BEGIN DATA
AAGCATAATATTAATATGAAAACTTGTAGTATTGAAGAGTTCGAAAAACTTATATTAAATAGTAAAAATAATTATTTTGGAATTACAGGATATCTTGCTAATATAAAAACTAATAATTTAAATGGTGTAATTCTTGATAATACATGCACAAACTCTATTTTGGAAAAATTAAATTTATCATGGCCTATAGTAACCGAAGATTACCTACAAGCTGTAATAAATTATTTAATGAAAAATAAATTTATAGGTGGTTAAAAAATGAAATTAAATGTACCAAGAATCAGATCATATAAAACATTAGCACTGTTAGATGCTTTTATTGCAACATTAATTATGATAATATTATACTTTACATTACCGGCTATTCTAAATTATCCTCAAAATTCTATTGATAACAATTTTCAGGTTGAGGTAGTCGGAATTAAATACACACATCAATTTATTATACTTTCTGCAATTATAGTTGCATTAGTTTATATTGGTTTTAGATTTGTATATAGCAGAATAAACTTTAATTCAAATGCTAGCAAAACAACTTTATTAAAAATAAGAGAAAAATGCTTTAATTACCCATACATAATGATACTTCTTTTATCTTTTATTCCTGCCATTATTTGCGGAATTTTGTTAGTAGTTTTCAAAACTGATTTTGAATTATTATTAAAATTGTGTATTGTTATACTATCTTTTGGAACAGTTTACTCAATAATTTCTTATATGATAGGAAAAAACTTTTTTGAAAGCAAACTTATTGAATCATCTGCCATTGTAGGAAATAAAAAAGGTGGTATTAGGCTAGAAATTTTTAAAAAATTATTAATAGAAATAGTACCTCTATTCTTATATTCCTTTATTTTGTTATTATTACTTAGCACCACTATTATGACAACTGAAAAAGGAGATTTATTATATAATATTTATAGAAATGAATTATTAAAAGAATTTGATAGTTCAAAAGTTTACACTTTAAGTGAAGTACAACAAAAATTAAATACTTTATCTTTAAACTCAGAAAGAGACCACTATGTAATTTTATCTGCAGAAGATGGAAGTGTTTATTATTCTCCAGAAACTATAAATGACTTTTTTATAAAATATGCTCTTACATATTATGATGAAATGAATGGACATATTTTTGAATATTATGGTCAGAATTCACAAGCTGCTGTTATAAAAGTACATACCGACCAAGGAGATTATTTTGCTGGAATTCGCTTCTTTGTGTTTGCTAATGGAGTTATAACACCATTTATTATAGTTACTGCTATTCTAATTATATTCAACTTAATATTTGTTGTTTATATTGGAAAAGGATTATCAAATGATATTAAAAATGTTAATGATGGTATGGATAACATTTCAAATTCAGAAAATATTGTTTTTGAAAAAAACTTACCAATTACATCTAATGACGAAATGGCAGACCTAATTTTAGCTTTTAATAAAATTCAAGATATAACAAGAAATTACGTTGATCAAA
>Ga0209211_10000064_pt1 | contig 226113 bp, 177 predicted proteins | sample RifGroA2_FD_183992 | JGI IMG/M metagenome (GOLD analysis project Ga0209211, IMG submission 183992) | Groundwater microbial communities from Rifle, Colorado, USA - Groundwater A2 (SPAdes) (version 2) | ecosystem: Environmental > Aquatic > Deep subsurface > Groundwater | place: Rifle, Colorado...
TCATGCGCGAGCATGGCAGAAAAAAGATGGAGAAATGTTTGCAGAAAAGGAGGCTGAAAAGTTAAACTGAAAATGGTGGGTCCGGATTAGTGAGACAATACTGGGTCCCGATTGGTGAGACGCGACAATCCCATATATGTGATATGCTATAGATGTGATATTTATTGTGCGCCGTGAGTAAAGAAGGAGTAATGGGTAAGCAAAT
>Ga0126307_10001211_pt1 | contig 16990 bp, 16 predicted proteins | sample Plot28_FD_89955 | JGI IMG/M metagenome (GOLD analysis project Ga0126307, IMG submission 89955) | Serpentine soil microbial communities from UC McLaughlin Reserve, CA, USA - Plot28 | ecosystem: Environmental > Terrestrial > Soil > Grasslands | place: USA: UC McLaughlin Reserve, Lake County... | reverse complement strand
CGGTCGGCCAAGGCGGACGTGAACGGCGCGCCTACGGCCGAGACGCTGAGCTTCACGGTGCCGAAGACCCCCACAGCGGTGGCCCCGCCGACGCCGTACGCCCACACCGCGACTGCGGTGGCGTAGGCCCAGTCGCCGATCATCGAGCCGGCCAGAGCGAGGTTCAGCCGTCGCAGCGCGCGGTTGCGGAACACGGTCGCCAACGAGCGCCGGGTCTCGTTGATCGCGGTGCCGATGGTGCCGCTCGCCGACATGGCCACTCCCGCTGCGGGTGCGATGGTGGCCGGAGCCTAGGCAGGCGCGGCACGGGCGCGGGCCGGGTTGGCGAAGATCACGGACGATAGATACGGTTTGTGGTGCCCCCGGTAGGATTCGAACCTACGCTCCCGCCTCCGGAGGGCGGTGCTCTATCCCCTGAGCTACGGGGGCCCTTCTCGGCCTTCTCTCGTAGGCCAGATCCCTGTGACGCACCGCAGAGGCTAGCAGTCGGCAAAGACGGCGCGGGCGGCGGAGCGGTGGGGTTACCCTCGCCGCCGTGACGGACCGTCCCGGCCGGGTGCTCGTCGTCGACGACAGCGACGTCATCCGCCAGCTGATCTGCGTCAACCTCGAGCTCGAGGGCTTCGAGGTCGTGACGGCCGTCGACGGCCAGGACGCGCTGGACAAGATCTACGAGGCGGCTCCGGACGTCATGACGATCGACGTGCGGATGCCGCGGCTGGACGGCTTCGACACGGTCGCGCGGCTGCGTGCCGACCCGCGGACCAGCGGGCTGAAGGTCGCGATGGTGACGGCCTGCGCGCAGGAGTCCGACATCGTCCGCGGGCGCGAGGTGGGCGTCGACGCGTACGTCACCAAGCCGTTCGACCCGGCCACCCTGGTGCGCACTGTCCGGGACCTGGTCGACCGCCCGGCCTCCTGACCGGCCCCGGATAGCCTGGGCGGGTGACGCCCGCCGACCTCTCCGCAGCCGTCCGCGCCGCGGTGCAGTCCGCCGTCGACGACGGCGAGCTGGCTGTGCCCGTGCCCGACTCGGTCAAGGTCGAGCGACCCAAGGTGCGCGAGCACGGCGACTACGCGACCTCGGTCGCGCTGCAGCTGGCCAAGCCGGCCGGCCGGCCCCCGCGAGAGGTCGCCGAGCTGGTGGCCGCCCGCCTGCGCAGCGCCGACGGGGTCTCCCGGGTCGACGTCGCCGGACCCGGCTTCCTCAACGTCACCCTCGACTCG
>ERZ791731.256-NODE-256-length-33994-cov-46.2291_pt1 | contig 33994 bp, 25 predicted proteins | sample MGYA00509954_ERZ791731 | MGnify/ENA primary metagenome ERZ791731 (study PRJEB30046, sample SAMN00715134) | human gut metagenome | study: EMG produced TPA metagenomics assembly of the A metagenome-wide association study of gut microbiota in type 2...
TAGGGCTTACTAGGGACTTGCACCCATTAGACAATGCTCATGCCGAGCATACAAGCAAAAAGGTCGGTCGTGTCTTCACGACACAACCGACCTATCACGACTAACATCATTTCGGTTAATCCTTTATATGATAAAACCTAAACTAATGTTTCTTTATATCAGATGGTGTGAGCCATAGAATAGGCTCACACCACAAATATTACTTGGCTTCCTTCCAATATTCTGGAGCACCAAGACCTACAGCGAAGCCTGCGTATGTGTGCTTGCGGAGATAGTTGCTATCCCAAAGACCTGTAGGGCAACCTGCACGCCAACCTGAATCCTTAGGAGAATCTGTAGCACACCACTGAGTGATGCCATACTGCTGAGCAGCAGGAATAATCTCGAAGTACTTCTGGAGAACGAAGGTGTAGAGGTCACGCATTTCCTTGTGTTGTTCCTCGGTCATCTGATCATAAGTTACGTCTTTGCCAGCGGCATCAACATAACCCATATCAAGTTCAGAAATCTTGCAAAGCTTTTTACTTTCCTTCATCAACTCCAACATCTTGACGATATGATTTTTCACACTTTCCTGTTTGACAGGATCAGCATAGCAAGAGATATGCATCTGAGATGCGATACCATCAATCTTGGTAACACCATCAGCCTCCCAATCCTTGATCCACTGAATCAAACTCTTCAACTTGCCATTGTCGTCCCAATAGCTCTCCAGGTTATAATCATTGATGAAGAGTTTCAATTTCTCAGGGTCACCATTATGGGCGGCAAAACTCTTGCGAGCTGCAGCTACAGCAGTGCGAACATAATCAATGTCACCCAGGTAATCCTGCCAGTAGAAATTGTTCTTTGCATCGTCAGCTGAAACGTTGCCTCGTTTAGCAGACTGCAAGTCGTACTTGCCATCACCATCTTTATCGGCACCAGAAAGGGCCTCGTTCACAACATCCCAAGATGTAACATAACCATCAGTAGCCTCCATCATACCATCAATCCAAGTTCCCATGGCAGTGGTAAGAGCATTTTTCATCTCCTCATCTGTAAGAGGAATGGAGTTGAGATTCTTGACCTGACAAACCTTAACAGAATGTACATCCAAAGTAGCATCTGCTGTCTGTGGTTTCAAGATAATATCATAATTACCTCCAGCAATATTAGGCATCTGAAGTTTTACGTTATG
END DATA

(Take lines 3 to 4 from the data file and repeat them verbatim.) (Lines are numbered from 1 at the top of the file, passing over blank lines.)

TCATGCGCGAGCATGGCAGAAAAAAGATGGAGAAATGTTTGCAGAAAAGGAGGCTGAAAAGTTAAACTGAAAATGGTGGGTCCGGATTAGTGAGACAATACTGGGTCCCGATTGGTGAGACGCGACAATCCCATATATGTGATATGCTATAGATGTGATATTTATTGTGCGCCGTGAGTAAAGAAGGAGTAATGGGTAAGCAAAT
>Ga0126307_10001211_pt1 | contig 16990 bp, 16 predicted proteins | sample Plot28_FD_89955 | JGI IMG/M metagenome (GOLD analysis project Ga0126307, IMG submission 89955) | Serpentine soil microbial communities from UC McLaughlin Reserve, CA, USA - Plot28 | ecosystem: Environmental > Terrestrial > Soil > Grasslands | place: USA: UC McLaughlin Reserve, Lake County... | reverse complement strand